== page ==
How important are your diverse training and experiences in your work today?
All my training has been important, but nothing has been more so than my singular training in Indian classical dance. It always feeds back into my work and people really connect with it. That year I spent training was probably the most important part of my life.
What have been the top three defining moments of your career?
Working with Peter Brook, choreographing for the opening ceremony of the London 2012 Olympics, and I hope there are still defining moments to come!
What have been the most challenging?
The most challenging thing about my career has been finding the balance between being an artist and a father.
What’s the most rewarding thing about dance?
It would probably be finding the space to really feel again. We are obsessed with sight and sound, but we aren’t as connected to touch, smell, feel and taste. Dance can really evoke those feelings.
How long does it take you to develop a new piece?
If it’s a full-length piece, the whole process will take about three years from start to finish. The first year will be spent conceptualising and collecting the ideas, the second year would be spent in the studio, playing with those ideas and trying things out. The third year would then be used to commit to everything we’ve explored and really form the piece. It will keep developing and evolving from there.
Do you have any pre-show rituals, either if you’re performing or watching your own creations?
If I’m performing, I have to mute all sound around me and just be still. If it is work that I have choreographed or directed and I am watching, I do the complete opposite and try and distract myself from everything around me- it’s too nerve wracking otherwise.
Who or what inspires you every day?
Everyday people and stories are what inspire me, I love taxi drivers – their stories are amazing, I love chatting to them. I like things that seem normal but in fact have something different lying beneath. Everything is about conformity and I like to break to norm – that’s what art does. It tells a story in the way that other things simply cannot.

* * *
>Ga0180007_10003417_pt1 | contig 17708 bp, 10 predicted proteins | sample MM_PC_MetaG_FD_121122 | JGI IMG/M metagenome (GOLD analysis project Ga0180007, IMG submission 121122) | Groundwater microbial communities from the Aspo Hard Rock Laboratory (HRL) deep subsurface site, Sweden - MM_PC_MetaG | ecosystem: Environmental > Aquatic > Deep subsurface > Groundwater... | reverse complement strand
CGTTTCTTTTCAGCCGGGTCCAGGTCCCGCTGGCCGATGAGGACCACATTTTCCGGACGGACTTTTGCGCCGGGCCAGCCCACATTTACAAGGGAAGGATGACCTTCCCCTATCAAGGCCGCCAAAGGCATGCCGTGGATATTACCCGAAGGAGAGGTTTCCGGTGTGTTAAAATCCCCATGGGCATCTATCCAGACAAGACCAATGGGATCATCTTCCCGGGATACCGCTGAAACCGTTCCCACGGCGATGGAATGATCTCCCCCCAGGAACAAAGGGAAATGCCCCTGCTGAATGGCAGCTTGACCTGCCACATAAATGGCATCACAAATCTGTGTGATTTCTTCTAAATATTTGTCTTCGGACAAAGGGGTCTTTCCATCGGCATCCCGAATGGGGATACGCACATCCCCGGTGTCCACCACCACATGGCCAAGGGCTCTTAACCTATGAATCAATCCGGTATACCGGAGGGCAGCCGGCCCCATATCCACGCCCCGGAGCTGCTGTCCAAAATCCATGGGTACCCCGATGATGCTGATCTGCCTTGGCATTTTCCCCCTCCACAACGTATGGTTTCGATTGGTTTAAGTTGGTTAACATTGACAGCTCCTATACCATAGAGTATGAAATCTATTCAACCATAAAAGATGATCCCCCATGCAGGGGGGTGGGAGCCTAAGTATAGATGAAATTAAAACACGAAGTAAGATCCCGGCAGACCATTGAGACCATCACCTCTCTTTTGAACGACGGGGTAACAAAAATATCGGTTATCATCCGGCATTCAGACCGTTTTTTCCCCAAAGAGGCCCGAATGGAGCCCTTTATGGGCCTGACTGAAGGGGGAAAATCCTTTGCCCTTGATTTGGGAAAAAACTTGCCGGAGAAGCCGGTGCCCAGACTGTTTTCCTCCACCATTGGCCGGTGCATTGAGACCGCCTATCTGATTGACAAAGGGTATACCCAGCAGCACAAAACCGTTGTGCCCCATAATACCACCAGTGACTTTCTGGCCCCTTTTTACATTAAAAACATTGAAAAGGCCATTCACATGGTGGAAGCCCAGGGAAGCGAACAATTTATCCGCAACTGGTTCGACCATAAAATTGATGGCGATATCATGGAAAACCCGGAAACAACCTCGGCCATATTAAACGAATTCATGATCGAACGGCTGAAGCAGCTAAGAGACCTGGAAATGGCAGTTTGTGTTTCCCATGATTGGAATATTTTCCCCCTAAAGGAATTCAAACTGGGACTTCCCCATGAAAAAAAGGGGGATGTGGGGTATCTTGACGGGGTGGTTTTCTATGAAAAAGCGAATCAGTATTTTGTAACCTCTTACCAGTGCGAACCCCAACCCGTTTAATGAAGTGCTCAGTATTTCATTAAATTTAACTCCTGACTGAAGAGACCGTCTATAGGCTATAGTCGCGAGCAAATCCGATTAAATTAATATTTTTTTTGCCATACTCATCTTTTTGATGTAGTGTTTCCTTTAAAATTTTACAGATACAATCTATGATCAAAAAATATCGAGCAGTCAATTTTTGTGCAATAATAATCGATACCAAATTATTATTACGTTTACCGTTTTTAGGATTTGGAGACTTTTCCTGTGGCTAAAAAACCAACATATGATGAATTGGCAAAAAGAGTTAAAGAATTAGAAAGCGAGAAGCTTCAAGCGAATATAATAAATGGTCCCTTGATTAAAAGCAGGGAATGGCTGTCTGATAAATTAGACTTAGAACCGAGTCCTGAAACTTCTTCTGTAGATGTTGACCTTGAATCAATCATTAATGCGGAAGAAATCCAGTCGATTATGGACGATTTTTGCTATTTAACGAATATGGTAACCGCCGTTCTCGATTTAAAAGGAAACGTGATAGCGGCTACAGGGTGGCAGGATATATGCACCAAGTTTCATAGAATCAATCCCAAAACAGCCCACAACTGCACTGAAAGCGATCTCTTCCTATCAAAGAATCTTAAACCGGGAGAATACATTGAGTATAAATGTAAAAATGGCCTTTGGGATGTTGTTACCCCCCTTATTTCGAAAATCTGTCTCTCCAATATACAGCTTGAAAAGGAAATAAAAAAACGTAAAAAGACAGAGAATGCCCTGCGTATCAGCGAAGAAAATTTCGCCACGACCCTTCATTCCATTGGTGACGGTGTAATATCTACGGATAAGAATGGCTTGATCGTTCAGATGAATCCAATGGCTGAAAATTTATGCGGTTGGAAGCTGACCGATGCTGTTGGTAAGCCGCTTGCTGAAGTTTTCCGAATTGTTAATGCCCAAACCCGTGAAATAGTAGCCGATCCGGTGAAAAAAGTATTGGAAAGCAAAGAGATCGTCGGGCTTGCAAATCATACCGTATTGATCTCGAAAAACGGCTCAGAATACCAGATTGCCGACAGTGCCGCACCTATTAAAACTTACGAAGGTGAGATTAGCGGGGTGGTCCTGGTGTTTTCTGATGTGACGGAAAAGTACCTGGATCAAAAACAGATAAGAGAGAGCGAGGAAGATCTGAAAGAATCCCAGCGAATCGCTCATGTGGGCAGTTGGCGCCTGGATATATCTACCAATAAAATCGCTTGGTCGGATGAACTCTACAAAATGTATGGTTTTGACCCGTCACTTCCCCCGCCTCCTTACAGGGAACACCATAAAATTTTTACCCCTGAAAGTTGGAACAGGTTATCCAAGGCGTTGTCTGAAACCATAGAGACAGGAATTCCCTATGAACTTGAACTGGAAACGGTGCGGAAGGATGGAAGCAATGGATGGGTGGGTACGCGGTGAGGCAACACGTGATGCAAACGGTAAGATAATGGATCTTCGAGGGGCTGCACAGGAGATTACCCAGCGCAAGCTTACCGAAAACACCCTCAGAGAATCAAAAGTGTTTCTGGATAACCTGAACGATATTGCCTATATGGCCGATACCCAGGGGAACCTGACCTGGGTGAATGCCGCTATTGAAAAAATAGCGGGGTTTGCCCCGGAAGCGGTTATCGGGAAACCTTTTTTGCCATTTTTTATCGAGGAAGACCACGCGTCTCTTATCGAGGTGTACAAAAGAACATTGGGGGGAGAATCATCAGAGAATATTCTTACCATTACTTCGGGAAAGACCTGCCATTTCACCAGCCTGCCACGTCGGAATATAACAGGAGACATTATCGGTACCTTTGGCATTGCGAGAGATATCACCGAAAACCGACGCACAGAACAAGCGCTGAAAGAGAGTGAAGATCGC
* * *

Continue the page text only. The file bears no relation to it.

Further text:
What does it mean to say goodbye to this piece in particular?
It means I say hello to the next piece of work, but I will always carry it with me. It’s like when you lose a loved one; you say goodbye but you carry the memory and the experience with you always. That piece will always be imprinted on my body.
How – if at all – has the rehearsal process been different this time? How has your experience of the piece or your collaborators changed?
I think rehearsals are going to be very different this time round. The dancers have evolved and I haven’t been in the piece for a long time. I have been working on my solo project XENOS, so I will bring that energy to it. There will probably be things that I will change from last time, there is real no end to learning about yourself or making a new piece of work. I’m excited to see where it takes the piece.
Can you sum up the journey you have come on with Until the Lions in one sentence?
Time is but a river flowing from our past.
What is your advice to an aspiring dance artist?
My advice is always to give no advice – the moment you give advice you are saying what is right and wrong and what is right and wrong to me will be very different to someone else. You are your own truth and only you know that. If I had to say anything at all, it would be only to do it because you love it and it makes you happy.
What’s next for you?
I’m creating a new piece called Outwitting the Devil which will open at the COLOURS International Dance Festival in Stuttgart next year. It’s inspired by ‘The First Supper’, a reinterpretation of Leonardo Da Vinci’s ‘The Last Supper’ by Australian artist Susan Dorothea White which I’m really excited about. I also have my second documentary for Channel Four coming out called The Curry House Kid, in which I will be exploring the epic story of immigrant success by immersing myself in the Bangladeshi-owned curry houses of Brick Lane.